Overhaul to Planning Laws: Property and Planning Update

New planning laws, which the Minister for Planning and Infrastructure claims represent the biggest overhaul of the State’s planning system in over 30 years, are scheduled to be put before NSW Parliament this Spring. In this article, Elizabeth McDonald, Principal of our property and planning team, considers the draft laws and their potential impact on everyone in the development chain.

Released in April 2013, the “White Paper – A New Planning System for NSW’ and the accompanying Draft Bills set out proposed changes which would impact on everyone in the development chain as well as community members interested in providing feedback in relation to development planning.

New planning framework

The White Paper proposes to abolish the existing planning framework (which involves Local Environmental Plans, Development Control Plans, etc) and replace it with a new top-down framework consisting of:

  1. NSW Planning Policies – prepared by the State Government, these policies would set the State’s broad planning objectives;
  2. Regional Growth Plans – also prepared by the State Government, these plans would establish a long-term objectives for regional growth focusing on issues such as infrastructure, housing and environmental management;
  3. Subregional Delivery Plans – prepared by new Subregional Planning Boards (which will include Council representatives) primarily for high growth areas, these plans would identify how some of the Regional Growth Plan targets would be achieved (for example, if the Regional Growth Plan included a target of 10,000 new dwellings, a Subregional Delivery Plan might identify areas to be rezoned to allow residential development); and
  4. Local Plans – prepared by Council, Local Plans would establish the strategy and planning controls (including zoning) for a local government area, as well as the development guides (which will replace the development controls in the existing framework) and contributions payable.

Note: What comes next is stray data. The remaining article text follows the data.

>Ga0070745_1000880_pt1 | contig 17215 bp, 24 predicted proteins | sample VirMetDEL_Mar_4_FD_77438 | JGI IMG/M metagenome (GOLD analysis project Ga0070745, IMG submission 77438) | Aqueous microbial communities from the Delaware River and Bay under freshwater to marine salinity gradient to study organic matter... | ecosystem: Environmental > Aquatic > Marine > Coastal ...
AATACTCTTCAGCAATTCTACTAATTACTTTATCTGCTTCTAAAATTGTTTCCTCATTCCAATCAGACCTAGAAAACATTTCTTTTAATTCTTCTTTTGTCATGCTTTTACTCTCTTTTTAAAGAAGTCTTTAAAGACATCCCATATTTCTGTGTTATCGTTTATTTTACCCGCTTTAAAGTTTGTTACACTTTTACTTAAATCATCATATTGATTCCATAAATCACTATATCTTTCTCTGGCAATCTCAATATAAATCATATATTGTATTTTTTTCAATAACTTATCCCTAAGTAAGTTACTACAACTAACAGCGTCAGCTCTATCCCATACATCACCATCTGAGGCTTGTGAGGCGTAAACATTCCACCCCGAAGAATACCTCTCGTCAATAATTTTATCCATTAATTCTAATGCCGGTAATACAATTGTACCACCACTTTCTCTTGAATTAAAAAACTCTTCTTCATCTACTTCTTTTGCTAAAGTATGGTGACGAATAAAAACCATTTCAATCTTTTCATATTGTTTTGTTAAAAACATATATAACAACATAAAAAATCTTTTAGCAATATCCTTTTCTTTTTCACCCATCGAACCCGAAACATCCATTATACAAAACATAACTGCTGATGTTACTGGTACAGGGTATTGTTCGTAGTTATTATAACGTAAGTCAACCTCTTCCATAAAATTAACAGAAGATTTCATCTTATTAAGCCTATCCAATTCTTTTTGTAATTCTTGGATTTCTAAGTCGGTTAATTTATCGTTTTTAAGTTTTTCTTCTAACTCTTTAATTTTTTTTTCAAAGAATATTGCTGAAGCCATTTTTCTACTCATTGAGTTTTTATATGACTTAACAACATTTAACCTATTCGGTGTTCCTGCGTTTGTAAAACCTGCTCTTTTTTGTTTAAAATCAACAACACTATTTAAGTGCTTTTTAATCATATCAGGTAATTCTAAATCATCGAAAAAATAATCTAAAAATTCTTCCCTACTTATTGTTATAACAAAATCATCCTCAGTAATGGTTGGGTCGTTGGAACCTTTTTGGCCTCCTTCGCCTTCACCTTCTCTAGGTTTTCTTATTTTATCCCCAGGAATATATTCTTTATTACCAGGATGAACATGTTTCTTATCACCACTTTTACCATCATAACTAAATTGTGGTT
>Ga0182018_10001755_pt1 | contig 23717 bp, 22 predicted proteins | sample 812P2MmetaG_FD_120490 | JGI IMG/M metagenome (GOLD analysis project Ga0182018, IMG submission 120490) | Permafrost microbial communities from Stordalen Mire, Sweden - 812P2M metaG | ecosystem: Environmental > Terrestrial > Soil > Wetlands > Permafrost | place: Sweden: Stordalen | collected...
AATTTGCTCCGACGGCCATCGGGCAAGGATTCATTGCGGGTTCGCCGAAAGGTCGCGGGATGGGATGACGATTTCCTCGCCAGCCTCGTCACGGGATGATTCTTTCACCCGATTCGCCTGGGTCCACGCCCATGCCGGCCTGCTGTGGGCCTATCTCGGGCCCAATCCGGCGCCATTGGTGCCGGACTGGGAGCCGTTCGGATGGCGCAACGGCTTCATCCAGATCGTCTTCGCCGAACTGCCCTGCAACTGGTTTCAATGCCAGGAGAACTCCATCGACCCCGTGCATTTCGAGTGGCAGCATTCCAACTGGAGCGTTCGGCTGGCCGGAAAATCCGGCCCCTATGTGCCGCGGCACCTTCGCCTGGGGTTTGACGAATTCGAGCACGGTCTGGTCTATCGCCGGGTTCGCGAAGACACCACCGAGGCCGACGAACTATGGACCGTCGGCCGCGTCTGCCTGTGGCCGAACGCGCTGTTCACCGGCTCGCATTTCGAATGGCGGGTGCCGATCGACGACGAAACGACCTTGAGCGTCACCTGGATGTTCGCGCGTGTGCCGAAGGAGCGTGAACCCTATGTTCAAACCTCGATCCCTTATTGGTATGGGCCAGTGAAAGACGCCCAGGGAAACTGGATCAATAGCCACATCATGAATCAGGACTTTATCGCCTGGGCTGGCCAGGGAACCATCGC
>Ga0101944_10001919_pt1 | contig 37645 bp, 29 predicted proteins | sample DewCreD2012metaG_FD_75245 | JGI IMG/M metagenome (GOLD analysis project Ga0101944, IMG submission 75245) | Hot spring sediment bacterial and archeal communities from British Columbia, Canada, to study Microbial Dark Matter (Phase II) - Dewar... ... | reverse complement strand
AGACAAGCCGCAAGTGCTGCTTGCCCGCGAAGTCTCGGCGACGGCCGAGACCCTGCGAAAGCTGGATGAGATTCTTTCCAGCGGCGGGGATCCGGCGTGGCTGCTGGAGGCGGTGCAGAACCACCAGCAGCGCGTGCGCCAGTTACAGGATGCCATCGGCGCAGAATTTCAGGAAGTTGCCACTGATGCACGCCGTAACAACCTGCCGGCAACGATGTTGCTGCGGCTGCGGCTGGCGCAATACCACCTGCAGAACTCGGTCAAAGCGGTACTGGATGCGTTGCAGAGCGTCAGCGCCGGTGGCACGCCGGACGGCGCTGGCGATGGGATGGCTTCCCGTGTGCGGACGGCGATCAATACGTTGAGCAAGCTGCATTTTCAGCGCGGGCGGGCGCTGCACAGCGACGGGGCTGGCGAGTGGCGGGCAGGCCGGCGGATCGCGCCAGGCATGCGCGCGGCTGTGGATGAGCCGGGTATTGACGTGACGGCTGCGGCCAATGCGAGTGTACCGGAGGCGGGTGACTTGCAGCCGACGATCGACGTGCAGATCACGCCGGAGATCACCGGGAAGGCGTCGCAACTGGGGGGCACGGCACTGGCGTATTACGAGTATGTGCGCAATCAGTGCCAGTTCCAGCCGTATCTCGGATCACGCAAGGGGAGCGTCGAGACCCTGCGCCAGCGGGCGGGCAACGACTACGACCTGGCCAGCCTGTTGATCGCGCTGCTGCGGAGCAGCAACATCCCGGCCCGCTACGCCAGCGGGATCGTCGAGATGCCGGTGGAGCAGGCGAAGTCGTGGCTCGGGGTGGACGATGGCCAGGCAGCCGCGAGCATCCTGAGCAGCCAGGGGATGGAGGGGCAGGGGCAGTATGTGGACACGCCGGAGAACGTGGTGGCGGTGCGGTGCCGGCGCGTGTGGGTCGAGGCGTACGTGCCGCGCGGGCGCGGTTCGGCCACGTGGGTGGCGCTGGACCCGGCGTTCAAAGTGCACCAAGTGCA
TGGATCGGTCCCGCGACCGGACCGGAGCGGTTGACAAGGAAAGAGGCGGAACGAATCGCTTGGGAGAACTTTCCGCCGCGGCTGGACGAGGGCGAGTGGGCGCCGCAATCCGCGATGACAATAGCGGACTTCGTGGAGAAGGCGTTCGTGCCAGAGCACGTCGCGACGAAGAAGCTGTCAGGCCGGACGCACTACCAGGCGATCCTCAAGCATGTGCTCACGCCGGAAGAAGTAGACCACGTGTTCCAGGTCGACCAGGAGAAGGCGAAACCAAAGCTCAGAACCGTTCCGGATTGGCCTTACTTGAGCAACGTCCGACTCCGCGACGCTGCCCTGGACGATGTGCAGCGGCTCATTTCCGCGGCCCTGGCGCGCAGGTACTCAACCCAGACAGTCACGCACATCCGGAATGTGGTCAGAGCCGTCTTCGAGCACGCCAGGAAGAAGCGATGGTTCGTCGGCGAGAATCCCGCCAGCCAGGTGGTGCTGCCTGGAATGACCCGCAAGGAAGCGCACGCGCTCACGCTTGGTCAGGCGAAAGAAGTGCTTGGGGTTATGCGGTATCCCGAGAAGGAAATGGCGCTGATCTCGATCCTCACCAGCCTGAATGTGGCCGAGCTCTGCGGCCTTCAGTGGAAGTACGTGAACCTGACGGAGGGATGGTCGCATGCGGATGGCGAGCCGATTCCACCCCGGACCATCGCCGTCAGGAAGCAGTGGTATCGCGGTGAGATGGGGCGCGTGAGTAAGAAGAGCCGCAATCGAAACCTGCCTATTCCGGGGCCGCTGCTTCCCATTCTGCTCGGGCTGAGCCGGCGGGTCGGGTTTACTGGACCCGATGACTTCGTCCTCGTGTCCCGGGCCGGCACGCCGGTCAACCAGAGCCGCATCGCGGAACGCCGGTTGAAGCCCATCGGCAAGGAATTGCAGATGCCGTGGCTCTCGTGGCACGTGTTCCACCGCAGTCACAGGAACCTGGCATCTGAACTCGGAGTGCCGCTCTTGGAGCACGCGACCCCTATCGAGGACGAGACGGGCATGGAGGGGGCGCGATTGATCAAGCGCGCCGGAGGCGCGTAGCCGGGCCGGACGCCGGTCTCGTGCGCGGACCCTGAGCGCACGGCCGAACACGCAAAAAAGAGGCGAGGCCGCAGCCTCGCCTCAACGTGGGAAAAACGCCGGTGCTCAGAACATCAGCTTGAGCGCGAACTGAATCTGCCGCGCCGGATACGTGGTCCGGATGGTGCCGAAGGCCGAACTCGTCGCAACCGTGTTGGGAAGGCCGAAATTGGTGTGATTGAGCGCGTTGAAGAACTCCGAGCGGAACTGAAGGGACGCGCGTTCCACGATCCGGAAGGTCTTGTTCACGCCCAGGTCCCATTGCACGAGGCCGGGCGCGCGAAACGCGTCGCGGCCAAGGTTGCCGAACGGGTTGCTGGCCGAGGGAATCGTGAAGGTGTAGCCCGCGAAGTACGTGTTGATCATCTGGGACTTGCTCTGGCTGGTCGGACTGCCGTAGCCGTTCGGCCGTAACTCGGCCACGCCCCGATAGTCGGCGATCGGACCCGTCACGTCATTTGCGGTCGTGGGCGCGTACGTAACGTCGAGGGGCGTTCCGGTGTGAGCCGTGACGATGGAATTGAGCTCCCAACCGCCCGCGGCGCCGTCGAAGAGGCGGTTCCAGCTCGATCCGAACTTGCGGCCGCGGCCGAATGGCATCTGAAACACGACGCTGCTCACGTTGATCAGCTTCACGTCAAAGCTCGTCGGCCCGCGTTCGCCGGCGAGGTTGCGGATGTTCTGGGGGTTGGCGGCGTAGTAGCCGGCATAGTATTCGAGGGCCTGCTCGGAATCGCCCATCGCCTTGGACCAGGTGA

One of the key differences between the proposed framework and the existing framework (which generally share many similarities) is that the Government is proposing a stronger correlation between each level of the planning hierarchy, requiring each Strategic Plan to “give effect” to the Strategic Plan above it. To take the example at point 3 above, when preparing its Local Plan, a Council would need to “give effect” to the housing targets established in the Subregional Delivery Plan and Regional Growth Plan by zoning sufficient land for residential use.

Fast-tracking Development Applications

One of the clear drivers behind the proposed planning law changes is to streamline development. To this end, the White Paper proposes to:

  • expand the range of complying development types – this could include some residential houses; and
  • introduce a new “code assessment” pathway which would require conforming Development Applications to be assessed within 25 days – this could include some townhouses, shops, offices and mixed use developments.

The Government is aiming for 80% of Development Applications to be assessed under these two pathways. Currently, 23% of development proposals go through the fast-tracked process.

Community consultation upfront

The White Paper proposes to change the focus of community consultation in planning matters. The emphasis would be on seeking community feedback upfront when a new Strategic Plan (such as a Local Plan) is developed rather than when a DA is lodged. There would still be a requirement for the community to be notified about Development Applications, but community feedback would not be sought in relation to Development Applications which meet all of the complying development or code assessment criteria. As noted above, the Government is aiming for most development to fall into these categories, meaning that the number of Development Applications on which community feedback would be sought would be greatly reduced.

Other changes

The White Paper outlines many other amendments to the current planning system. Some of the other key changes are to zoning (Local Plans would contain fewer, broader zones), section 94 contributions, infrastructure planning and building regulations and certification.

Where to from here?

The Government is currently engaged in a community consultation process. Our expectation is that many of the submissions will relate to the key changes identified in this article, particularly the new approach to community consultation.

The Government is scheduled to release a report on the community feedback in August and may amend its draft Bills to accommodate issues raised during the consultation period. If the Bills are passed by Parliament, it seems likely that a lengthy transitional period would be required to allow new Strategic Plans (including Local Plans) to be developed.

For more information regarding the White Paper and how it may affect your organisation, please contact us.

This article is not legal advice.  It is intended to provide commentary and general information only.  Access to this article does not entitle you to rely on it as legal advice.  You should obtain formal legal advice specific to your own situation.  Please contact us if you require advice on matters covered by this article.